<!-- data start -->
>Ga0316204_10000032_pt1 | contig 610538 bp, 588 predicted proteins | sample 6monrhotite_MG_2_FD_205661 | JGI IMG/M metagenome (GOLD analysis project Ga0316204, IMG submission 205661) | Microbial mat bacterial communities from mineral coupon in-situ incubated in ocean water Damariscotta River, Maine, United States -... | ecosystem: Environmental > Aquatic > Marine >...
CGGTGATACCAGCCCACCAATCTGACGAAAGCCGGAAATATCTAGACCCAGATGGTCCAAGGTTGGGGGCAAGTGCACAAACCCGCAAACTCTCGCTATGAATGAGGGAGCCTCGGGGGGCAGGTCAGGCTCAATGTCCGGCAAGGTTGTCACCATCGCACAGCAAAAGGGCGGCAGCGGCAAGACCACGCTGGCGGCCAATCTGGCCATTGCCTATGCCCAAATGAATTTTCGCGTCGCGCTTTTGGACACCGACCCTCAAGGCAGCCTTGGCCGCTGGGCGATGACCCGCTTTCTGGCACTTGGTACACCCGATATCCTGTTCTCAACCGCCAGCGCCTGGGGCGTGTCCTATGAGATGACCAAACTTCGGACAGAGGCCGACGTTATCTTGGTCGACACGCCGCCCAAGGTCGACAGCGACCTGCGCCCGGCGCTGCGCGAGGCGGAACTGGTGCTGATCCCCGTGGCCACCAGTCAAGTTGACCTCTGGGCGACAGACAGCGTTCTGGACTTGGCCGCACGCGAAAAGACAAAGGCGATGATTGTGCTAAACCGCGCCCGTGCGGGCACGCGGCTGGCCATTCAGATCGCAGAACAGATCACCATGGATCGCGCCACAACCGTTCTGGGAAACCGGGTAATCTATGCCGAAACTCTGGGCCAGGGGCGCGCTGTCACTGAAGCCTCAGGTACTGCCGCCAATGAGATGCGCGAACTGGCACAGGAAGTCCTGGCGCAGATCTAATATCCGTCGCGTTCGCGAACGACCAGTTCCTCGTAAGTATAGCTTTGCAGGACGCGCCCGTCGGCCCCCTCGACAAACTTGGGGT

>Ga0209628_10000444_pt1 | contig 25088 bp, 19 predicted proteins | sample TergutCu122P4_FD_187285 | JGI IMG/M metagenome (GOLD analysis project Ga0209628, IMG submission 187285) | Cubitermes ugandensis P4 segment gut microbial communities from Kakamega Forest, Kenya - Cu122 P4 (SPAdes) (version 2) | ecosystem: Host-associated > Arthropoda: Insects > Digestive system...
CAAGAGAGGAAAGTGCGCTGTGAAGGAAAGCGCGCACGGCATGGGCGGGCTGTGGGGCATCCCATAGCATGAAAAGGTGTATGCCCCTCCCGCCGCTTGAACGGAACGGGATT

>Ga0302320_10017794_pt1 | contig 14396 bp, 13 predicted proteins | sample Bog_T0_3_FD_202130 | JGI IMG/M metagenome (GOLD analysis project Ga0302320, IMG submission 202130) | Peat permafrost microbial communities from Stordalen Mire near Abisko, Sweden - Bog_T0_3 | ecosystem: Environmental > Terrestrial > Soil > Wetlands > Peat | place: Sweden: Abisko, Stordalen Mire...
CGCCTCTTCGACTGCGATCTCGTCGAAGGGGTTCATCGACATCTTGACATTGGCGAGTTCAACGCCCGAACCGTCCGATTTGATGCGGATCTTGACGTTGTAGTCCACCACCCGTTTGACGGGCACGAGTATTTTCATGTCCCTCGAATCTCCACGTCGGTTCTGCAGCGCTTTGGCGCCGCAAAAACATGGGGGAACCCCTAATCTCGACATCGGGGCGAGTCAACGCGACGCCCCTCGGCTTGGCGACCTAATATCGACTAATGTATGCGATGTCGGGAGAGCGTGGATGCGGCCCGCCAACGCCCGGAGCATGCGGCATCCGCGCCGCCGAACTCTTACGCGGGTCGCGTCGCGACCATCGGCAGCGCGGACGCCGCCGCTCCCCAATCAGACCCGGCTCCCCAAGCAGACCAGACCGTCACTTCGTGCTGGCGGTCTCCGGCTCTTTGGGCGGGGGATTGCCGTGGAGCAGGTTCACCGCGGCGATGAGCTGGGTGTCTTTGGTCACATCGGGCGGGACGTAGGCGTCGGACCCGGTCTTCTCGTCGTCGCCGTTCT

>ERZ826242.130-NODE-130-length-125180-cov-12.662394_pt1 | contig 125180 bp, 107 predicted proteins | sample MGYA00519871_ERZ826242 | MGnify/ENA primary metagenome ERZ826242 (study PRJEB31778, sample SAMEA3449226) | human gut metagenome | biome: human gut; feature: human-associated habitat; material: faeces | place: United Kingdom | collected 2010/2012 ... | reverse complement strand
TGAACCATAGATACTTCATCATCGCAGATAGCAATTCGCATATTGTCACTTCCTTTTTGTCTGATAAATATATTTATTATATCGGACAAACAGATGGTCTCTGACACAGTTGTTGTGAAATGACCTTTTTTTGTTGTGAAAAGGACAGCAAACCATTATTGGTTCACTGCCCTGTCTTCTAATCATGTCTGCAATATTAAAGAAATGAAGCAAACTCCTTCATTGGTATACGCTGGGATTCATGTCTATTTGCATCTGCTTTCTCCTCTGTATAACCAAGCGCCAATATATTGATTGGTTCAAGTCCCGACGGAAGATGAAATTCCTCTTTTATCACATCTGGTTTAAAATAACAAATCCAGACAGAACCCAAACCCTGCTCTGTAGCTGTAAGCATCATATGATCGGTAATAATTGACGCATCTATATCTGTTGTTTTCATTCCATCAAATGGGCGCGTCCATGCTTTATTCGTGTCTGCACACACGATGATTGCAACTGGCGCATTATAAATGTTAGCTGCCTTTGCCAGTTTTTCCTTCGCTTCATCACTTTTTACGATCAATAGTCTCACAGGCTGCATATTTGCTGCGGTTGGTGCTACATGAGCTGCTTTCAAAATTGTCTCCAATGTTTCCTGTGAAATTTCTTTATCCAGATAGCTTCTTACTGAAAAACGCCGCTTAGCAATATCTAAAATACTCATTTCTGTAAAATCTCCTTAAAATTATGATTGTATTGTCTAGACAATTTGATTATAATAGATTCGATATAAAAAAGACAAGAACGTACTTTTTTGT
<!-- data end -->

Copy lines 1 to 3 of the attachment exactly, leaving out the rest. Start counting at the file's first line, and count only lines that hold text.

>Ga0316204_10000032_pt1 | contig 610538 bp, 588 predicted proteins | sample 6monrhotite_MG_2_FD_205661 | JGI IMG/M metagenome (GOLD analysis project Ga0316204, IMG submission 205661) | Microbial mat bacterial communities from mineral coupon in-situ incubated in ocean water Damariscotta River, Maine, United States -... | ecosystem: Environmental > Aquatic > Marine >...
CGGTGATACCAGCCCACCAATCTGACGAAAGCCGGAAATATCTAGACCCAGATGGTCCAAGGTTGGGGGCAAGTGCACAAACCCGCAAACTCTCGCTATGAATGAGGGAGCCTCGGGGGGCAGGTCAGGCTCAATGTCCGGCAAGGTTGTCACCATCGCACAGCAAAAGGGCGGCAGCGGCAAGACCACGCTGGCGGCCAATCTGGCCATTGCCTATGCCCAAATGAATTTTCGCGTCGCGCTTTTGGACACCGACCCTCAAGGCAGCCTTGGCCGCTGGGCGATGACCCGCTTTCTGGCACTTGGTACACCCGATATCCTGTTCTCAACCGCCAGCGCCTGGGGCGTGTCCTATGAGATGACCAAACTTCGGACAGAGGCCGACGTTATCTTGGTCGACACGCCGCCCAAGGTCGACAGCGACCTGCGCCCGGCGCTGCGCGAGGCGGAACTGGTGCTGATCCCCGTGGCCACCAGTCAAGTTGACCTCTGGGCGACAGACAGCGTTCTGGACTTGGCCGCACGCGAAAAGACAAAGGCGATGATTGTGCTAAACCGCGCCCGTGCGGGCACGCGGCTGGCCATTCAGATCGCAGAACAGATCACCATGGATCGCGCCACAACCGTTCTGGGAAACCGGGTAATCTATGCCGAAACTCTGGGCCAGGGGCGCGCTGTCACTGAAGCCTCAGGTACTGCCGCCAATGAGATGCGCGAACTGGCACAGGAAGTCCTGGCGCAGATCTAATATCCGTCGCGTTCGCGAACGACCAGTTCCTCGTAAGTATAGCTTTGCAGGACGCGCCCGTCGGCCCCCTCGACAAACTTGGGGT

>Ga0209628_10000444_pt1 | contig 25088 bp, 19 predicted proteins | sample TergutCu122P4_FD_187285 | JGI IMG/M metagenome (GOLD analysis project Ga0209628, IMG submission 187285) | Cubitermes ugandensis P4 segment gut microbial communities from Kakamega Forest, Kenya - Cu122 P4 (SPAdes) (version 2) | ecosystem: Host-associated > Arthropoda: Insects > Digestive system...